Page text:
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Placenta Previa:

– The start might not be obvious

– You can see vaginal bleeding

– Anemia and shock match the amount of bleeding you can see

– No pain

– The uterus stays soft

Placental Abruption:

– Can start suddenly and be strong

– May or may not have vaginal bleeding

– Anemia and shock might be more than you expect from the visible bleeding

– Strong belly pain

– The uterus becomes very hard


If the placenta has come off from the uterus, it can’t be reattached. Instead, your doctor will figure out how bad it is and decide the best way to take care of you and your baby.

For mild cases:

– If the symptoms are not too bad and you and your baby are okay, your doctor might keep a close eye on you. They may admit you to the hospital to be safe and monitor you until it’s time to have the baby.

For moderate or severe cases:

– If the symptoms are more serious, the safest thing is to deliver the baby. Depending on the situation, this could be through normal delivery or a C-section (a surgery to take the baby out).

– If your baby is not doing well, your doctor might do an emergency C-section.

– If you’re losing a lot of blood, you might need a blood transfusion to help you.


Placental abruption is linked to high rates of problems for the baby and mom. Premature birth and problems with getting enough oxygen during birth are the main reasons for these issues.

The chance of the baby not surviving because of placental abruption is around 10%. How things turn out depends on how serious the problem is.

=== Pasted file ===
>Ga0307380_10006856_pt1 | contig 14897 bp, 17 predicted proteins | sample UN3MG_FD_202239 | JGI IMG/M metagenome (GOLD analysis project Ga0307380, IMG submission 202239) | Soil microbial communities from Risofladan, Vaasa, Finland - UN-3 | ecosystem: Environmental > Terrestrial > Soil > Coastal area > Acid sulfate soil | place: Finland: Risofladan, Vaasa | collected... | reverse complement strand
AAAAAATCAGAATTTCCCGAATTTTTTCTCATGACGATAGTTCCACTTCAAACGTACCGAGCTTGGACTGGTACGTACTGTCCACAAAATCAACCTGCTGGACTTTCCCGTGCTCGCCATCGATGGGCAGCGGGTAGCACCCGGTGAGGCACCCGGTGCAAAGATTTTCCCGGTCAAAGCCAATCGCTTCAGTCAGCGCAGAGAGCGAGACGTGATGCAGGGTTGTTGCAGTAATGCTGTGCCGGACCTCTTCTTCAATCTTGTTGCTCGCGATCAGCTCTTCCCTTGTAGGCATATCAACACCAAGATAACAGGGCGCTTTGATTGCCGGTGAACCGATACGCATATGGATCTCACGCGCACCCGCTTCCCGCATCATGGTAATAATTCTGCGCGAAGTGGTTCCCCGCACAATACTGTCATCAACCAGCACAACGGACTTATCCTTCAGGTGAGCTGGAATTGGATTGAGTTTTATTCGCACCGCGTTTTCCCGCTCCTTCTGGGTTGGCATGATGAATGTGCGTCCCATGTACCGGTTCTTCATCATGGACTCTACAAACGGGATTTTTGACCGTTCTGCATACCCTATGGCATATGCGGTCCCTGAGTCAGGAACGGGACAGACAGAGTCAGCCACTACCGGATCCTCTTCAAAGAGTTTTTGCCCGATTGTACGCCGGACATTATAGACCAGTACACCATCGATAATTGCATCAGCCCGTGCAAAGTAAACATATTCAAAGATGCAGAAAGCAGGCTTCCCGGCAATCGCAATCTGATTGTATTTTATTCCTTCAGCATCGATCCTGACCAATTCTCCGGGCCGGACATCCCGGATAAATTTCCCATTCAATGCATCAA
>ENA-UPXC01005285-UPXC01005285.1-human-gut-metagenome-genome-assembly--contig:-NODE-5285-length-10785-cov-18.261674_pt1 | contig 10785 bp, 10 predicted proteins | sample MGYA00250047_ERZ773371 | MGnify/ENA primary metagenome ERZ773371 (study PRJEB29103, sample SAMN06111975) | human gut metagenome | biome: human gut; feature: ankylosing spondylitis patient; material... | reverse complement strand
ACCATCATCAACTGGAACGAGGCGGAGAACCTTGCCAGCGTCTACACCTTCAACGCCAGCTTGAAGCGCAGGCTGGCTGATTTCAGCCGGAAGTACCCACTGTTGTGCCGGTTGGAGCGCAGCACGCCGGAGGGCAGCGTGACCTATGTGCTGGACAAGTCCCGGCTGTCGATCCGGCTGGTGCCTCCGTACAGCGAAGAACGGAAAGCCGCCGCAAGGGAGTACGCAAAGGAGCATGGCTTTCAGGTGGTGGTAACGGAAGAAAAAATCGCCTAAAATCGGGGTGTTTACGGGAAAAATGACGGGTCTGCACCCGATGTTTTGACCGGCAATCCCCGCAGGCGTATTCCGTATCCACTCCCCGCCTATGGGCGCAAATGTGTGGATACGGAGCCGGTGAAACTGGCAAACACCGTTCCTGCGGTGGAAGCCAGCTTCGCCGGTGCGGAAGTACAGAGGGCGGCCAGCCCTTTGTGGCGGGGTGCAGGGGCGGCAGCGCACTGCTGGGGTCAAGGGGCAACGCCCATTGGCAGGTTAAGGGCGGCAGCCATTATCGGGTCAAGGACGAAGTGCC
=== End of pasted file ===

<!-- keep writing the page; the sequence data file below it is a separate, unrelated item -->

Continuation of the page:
Complications that can happen because of placental abruption include:

– Severe bleeding

– Baby not surviving

– Mom not surviving

– Baby being born too early

– Problems with blood clotting

– Issues from blood transfusions

– Having to remove the uterus (hysterectomy) through surgery

– Complications from having a C-section

– Higher chance of heart problems

Placental abruption is a pregnancy problem where the placenta comes off the uterus too early. This can cause bleeding and a shortage of oxygen for the baby, posing risks for both the parent and baby.

Doctors identify it through symptoms, like bleeding from the vagina. Treatment might involve keeping a close eye on things or delivering the baby right away through normal birth or C-section. The choice depends on the severity of the situation.


Q: What is placental abruption?

– That is a pregnancy complication where the placenta separates from the uterus before the baby is born, leading to potential risks for both the parent and the baby.

Q: What are the symptoms of placental abruption?

– Common symptoms include vaginal bleeding, abdominal pain, intense contractions, back pain, and changes in the baby’s movement. However, it’s essential to consult with a healthcare provider for an accurate diagnosis.

Q: How is placental abruption diagnosed?

– This is primarily diagnosed based on symptoms, such as bleeding and pain. Imaging techniques like ultrasound may be used, although it may not always provide a definitive diagnosis.

Q: What are the risk factors for placental abruption?

– Risk factors include a history of placental abruption in a previous pregnancy, high blood pressure, preeclampsia, trauma to the abdomen, smoking, alcohol or cocaine use, uterine fibroids, advanced maternal age, and carrying multiples (twins, triplets, etc.).

Q: Can placental abruption be prevented?

– While some risk factors are beyond control, maintaining a healthy lifestyle, attending regular prenatal check-ups, and following medical advice can contribute to a healthier pregnancy, potentially reducing the risk of complications.